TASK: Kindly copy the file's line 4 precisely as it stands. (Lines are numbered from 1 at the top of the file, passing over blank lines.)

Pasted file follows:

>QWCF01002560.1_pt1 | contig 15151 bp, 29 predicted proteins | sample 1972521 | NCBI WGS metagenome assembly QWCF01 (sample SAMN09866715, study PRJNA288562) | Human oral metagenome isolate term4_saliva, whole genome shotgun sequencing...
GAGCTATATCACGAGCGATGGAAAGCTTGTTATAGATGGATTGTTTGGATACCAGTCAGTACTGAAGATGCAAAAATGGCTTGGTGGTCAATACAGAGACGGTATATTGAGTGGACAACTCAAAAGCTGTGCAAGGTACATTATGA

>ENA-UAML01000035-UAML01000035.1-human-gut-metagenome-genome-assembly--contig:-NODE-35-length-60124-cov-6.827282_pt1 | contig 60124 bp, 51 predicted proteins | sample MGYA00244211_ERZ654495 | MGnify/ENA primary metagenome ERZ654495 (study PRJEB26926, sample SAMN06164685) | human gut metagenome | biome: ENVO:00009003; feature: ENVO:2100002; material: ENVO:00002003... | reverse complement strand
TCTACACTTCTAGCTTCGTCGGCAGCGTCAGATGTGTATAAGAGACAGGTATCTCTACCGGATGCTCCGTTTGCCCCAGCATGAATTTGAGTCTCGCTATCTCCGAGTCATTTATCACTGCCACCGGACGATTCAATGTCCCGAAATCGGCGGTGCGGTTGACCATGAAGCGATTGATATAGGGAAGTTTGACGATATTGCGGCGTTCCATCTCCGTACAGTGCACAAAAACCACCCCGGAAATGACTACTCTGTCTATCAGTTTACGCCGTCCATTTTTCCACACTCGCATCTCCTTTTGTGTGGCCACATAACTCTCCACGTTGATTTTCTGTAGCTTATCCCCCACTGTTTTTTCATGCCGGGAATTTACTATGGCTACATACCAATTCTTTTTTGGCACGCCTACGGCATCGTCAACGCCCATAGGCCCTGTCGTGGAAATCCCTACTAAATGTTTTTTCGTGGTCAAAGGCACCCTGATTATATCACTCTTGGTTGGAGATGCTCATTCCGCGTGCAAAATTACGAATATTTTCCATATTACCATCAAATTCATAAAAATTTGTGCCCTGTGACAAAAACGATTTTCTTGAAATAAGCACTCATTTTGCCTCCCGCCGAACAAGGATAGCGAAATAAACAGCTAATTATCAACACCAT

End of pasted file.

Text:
TCTACACTTCTAGCTTCGTCGGCAGCGTCAGATGTGTATAAGAGACAGGTATCTCTACCGGATGCTCCGTTTGCCCCAGCATGAATTTGAGTCTCGCTATCTCCGAGTCATTTATCACTGCCACCGGACGATTCAATGTCCCGAAATCGGCGGTGCGGTTGACCATGAAGCGATTGATATAGGGAAGTTTGACGATATTGCGGCGTTCCATCTCCGTACAGTGCACAAAAACCACCCCGGAAATGACTACTCTGTCTATCAGTTTACGCCGTCCATTTTTCCACACTCGCATCTCCTTTTGTGTGGCCACATAACTCTCCACGTTGATTTTCTGTAGCTTATCCCCCACTGTTTTTTCATGCCGGGAATTTACTATGGCTACATACCAATTCTTTTTTGGCACGCCTACGGCATCGTCAACGCCCATAGGCCCTGTCGTGGAAATCCCTACTAAATGTTTTTTCGTGGTCAAAGGCACCCTGATTATATCACTCTTGGTTGGAGATGCTCATTCCGCGTGCAAAATTACGAATATTTTCCATATTACCATCAAATTCATAAAAATTTGTGCCCTGTGACAAAAACGATTTTCTTGAAATAAGCACTCATTTTGCCTCCCGCCGAACAAGGATAGCGAAATAAACAGCTAATTATCAACACCAT